As Indonesia's capital Jakarta grapples with overflowing plastic waste and pollution pours into the sea, one burgeoning business is trying to turn rubbish into revenue.
Tridi Oasis Group, which employs 120 people, has recycled more than 250 million bottles since it was founded six years ago. "I don't see discarded plastic as trash. For me, it is a valuable material in the wrong place," 35-year-old founder Dian Kurniawati told AFP.
Indonesia has pledged to reduce plastic waste by 30 percent over the next three years – a mammoth task in the Southeast Asian nation of nearly 270 million people where plastic recycling is rare.
The country generates approximately 7.8 million tonnes of plastic waste every year, with more than half mismanaged or disposed of improperly, according to the World Bank.
Kurniawati's company receives plastic from recycling centers across the greater Jakarta area – which has 30 million people – at its factory in Banten province outside the city.
Then the company exports recycled plastic to European countries and also distributes it locally to be processed and used as packaging or textiles.
Kurniawati resigned from her consultant job to start the firm, tackling head-on the massive challenges faced by the world's fourth most populous country in dealing with the plastic crisis.
As one of the initiators of the "Beach Clean Up Jakarta" movement, she saw how Jakarta is littered with plastic waste and was frustrated that little was being done to change the situation.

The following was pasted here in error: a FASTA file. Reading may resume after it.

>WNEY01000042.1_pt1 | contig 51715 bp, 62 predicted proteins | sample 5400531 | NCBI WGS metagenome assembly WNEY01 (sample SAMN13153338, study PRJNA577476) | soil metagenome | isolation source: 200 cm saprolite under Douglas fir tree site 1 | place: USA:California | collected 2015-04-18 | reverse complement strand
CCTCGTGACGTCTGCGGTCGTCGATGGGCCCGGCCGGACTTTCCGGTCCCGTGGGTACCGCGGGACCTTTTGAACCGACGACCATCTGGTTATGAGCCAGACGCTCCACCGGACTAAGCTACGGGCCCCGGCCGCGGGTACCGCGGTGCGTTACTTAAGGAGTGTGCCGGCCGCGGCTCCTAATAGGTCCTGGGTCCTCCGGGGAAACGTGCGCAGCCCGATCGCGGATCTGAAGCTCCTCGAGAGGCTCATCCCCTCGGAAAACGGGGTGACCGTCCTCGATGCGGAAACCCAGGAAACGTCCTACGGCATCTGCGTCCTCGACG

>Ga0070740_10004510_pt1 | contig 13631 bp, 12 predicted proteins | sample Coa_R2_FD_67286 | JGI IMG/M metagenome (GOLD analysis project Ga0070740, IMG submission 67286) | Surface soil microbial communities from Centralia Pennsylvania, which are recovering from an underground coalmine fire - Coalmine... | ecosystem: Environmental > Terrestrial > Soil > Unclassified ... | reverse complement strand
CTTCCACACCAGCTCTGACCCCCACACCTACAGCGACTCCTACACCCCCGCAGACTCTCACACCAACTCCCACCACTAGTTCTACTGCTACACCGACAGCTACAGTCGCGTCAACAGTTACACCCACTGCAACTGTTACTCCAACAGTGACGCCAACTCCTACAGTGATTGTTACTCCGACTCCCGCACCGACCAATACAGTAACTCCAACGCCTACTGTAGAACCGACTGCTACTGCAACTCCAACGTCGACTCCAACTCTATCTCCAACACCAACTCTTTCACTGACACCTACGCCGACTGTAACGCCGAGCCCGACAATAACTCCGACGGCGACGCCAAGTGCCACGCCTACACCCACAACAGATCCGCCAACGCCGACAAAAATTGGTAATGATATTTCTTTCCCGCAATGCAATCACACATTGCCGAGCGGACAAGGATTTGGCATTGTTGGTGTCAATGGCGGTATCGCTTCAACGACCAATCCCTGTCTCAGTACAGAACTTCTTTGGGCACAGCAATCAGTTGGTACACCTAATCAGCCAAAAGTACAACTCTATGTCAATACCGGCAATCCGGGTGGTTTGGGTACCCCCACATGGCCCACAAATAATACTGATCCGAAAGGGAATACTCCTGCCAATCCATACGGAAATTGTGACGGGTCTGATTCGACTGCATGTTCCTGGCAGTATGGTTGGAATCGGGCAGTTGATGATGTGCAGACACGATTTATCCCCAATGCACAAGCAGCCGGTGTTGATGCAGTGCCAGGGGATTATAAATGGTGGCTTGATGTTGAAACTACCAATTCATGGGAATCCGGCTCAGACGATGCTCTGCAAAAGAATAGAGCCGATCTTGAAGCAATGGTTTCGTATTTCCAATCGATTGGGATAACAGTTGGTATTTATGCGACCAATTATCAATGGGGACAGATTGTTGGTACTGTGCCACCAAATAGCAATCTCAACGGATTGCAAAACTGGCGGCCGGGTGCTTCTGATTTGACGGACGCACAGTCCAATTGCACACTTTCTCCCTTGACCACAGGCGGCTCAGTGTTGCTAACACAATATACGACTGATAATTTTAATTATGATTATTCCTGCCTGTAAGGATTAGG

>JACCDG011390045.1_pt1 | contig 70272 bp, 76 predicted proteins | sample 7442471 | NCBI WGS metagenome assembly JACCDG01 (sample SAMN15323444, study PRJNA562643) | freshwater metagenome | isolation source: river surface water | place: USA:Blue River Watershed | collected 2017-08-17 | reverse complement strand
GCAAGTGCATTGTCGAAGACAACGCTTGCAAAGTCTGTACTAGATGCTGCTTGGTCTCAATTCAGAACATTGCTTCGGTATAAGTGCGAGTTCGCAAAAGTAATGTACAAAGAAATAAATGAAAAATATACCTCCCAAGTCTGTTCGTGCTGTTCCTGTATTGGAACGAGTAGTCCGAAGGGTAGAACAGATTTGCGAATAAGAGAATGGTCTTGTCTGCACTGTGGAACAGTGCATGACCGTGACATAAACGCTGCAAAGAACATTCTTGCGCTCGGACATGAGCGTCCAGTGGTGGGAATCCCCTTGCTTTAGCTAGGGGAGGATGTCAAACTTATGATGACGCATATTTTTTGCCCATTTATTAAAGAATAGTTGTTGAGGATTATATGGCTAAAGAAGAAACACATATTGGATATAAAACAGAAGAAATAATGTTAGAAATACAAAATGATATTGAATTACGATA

Hundreds of piles of crushed clear plastic bottles sit piled neatly in the Banten factory, ready to be sorted to make sure no labels or caps are left behind.
The bottles are then cleaned thoroughly to eliminate contamination before being cut into small flakes, ready to be transported to clients for processing and reuse as packaging or textiles.
Fajar Sarbini, a 24-year-old employee, hopes more Indonesians will start recycling. "People throw away their waste mindlessly, they should at least sort out sharp materials so they won't hurt garbage collectors," he said.
Jakarta does not have a municipal collection system for household waste and has no incineration facilities.
With green trends rising and the will of younger generations to live more sustainably growing, the country is not without hope.
"Indonesia is catching up and the acceleration is quite fast because we got help from social media and youth campaigns," Kurniawati said.
But she said the waste problem facing the country is enormous and the regulation to encourage plastic to be recycled is lacking.
"Plastic waste is our problem and solving it takes a concerted effort from everybody," she said. "It can't be solved by just the government or recycling companies."